Friday, April 6, 2018

My Favorite Subject is Science

The miracle is not to fly in the air or to walk on the water, but to walk on the earth.  
~ Chinese Proverb

My Favorite Subject is Science

Photosynthesis is the
inside plants. Our planet changing from season to season is
any less miraculous. And to
learn that planes fly
not because of the engine but in
response to the
lift of the air
under the wings -- amazing! Food chain or
food web – both work elegantly to
balance life in the wild. Walk,
run, stand, sleep: your heart beats on.
cycle, symbiosis, sound waves – more miracles asking nothing but
that we pay attention to
this walk
we have been given on

©Mary Lee Hahn, 2018

Some process notes about this (crazy) project...

In about mid-March, each of the thirty 5th graders in my class chose a quote from the classroom quote books or the stack of GapingVoid ( cartoon-quotes I printed and laminated a few years ago.

Before the end of March, I typed each quote (vertically and right-justified) in its own document.

On the drive from Ohio to Colorado and back during spring break the last week of March, I fiddled around with most of the quotes and wound up with about 10 poems that felt mostly ready. I panicked a bit because I realized that I wouldn't be able to write a poem about each child using the quotes they'd chosen. So I made a sheet with all the names and a brainstorm list of all the topics we've studied so far this year. Whew! There are at least as many topics as students! Some of the poems will wind up being more about the child who chose the quote than others, but all of them taken together will be a record of our year together this year.

In answer to Diane's question from yesterday's comments about how I actually go about drafting the Golden Shovels: As I mentioned, I have the quote written vertically and right-justified. I write into those end words, going for as much enjambment as possible. I am trying to write a poem that's not necessarily on the topic of the quote so that the quote and poem together are a little bit surprising. I think I'll be doing a better job with this in upcoming poems where I won't try to write about the child who gave me the quote. I'll be choosing a quote and writing a poem on a topic from our classroom. Stay tuned. We'll see how that goes! Beyond that, there's lots of staring into space, starting and stopping, retyping the quote again below the first draft and trying another draft (and another), and a nice dose of mystery and magic and surprise!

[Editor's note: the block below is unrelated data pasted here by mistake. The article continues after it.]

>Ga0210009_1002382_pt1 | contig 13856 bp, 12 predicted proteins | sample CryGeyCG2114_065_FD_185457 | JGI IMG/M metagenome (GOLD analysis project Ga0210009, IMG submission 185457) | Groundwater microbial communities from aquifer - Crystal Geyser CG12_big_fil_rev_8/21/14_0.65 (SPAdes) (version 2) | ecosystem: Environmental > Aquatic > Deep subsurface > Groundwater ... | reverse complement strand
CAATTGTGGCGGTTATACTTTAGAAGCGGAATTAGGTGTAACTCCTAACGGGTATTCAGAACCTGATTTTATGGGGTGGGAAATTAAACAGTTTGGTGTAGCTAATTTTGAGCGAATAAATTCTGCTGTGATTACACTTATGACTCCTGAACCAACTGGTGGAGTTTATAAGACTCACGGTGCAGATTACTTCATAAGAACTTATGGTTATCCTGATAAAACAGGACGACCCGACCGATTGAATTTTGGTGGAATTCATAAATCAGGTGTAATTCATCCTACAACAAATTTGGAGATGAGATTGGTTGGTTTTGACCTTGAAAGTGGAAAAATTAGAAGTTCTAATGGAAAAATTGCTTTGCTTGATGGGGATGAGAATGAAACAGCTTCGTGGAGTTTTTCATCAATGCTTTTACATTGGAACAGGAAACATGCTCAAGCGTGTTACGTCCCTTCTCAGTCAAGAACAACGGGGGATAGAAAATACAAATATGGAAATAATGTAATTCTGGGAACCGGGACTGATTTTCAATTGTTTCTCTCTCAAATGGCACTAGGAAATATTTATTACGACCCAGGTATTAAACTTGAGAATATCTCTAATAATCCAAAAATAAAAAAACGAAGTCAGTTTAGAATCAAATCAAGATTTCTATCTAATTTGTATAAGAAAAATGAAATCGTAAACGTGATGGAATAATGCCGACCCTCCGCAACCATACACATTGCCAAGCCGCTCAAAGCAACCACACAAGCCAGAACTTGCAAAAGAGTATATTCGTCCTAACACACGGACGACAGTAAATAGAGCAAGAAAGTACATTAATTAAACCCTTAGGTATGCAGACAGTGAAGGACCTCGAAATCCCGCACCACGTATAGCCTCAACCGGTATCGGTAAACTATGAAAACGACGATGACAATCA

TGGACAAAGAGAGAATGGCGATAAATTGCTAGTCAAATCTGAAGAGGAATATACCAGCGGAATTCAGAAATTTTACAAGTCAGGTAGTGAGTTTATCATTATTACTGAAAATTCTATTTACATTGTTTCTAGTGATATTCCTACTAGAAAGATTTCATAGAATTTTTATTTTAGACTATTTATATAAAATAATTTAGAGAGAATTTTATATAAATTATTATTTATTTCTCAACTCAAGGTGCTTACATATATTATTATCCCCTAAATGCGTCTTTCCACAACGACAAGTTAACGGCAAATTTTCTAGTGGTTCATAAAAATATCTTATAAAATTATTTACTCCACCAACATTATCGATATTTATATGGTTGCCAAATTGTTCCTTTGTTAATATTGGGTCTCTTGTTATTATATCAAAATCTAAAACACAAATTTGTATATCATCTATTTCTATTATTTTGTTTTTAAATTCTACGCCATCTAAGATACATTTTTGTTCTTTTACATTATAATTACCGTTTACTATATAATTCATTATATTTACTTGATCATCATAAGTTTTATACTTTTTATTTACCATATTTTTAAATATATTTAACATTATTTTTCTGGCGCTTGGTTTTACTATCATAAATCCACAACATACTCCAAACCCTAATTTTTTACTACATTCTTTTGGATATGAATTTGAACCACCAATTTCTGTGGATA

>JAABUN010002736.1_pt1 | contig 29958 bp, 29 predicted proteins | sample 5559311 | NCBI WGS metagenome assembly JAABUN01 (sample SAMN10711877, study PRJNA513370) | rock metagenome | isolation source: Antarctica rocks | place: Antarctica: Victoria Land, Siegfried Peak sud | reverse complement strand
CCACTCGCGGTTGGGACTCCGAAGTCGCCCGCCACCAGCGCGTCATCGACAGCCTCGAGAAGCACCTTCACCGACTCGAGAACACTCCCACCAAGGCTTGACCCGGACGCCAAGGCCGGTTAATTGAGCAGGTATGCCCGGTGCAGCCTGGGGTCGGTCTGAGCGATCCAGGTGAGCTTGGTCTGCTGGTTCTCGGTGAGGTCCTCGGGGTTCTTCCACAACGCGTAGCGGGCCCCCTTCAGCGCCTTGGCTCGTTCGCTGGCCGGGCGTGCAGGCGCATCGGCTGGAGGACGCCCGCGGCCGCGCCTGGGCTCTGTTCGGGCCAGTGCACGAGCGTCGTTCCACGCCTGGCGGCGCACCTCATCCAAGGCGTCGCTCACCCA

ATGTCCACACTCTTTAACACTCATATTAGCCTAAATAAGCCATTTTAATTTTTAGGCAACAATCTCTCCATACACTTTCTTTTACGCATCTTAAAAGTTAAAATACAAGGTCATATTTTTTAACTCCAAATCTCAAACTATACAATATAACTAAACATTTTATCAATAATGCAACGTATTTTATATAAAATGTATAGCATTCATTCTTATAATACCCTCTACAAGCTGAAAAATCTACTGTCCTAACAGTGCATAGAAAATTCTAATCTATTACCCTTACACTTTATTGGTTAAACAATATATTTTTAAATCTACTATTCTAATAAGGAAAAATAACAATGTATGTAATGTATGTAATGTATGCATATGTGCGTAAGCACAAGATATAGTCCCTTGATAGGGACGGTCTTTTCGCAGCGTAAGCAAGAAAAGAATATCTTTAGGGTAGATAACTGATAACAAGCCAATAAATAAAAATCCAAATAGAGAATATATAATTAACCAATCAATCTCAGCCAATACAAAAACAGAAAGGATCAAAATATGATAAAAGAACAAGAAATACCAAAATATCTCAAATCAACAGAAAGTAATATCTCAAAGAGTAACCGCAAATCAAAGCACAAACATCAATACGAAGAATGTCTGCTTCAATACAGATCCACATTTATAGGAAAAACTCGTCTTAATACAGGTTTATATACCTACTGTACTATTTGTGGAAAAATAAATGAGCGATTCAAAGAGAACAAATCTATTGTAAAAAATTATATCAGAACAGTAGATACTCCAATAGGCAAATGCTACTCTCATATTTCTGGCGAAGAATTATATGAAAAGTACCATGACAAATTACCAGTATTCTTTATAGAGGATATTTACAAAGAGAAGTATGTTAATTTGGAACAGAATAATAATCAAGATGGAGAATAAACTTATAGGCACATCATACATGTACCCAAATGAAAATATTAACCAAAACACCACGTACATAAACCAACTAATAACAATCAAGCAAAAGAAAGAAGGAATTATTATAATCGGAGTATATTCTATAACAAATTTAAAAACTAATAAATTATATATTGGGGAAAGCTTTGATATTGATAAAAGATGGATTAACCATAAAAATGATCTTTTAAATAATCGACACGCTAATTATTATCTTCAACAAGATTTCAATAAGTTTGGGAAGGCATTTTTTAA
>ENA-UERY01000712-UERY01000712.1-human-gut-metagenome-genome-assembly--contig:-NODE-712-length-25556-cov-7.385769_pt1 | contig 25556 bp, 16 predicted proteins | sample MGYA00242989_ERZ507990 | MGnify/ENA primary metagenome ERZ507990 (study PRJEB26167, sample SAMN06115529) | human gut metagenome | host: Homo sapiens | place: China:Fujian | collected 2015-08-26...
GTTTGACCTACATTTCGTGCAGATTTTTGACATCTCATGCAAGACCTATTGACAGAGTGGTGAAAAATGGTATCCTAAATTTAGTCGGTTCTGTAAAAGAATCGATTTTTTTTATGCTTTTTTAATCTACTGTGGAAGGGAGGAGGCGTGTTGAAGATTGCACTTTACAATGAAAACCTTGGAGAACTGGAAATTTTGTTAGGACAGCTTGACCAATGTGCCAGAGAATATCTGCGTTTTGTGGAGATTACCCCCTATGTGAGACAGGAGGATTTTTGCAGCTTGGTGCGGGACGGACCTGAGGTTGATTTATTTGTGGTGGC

Keep Your Promises -- this quote came from the child who gave me the 30 days 30 students 30 poems challenge. Seemed only right for him to go first!

Astronomical Passions -- the child who chose this quote aspires to be an astronomer.

Legos -- this original quote was written by a Lego-maniac.

Walt Didn't Say This, But He Would Approve -- my Everything Disney girl wrote this original quote. It was fun to work the Disney-ness in!

100% Authentically ME! -- if you knew this girl, you would understand how perfectly this poem captures her spirit. She beamed when I showed it to her!

My Favorite Subject is Science -- I'm not sure if the guy who chose this quote would agree that science is his favorite subject, but it's definitely a favorite for most students in my class. It's such a perfect age for beginning to learn about the way things work on this beautiful planet (and in this amazing solar system) of ours.


  1. You've set yourself quite a challenge! But the notes on the HOW are helpful for those of us who sort of flail every time we're presented with a golden shove, so thanks for that! I appreciate that this began with what they chose for themselves, and wraps up with you appreciating who they are/how they chose it.

  2. The juxtaposition of philosophy and science is wonderful. So often they get treated as mutually exclusive. I love this from your explanation on process: I write into those end words..." I've been thinking a lot about writing into poems, if that makes sense.

  3. This might be my favorite so far--tricky to get in all those "walks" without being simply repetitive, and I love the glimpse into all your classroom topics.

  4. Agree with Heidi, those walks are intimidating, but well-done!

    And photosynthesis. What an amazing process!
    And Rubisco? The most important enzyme on Earth?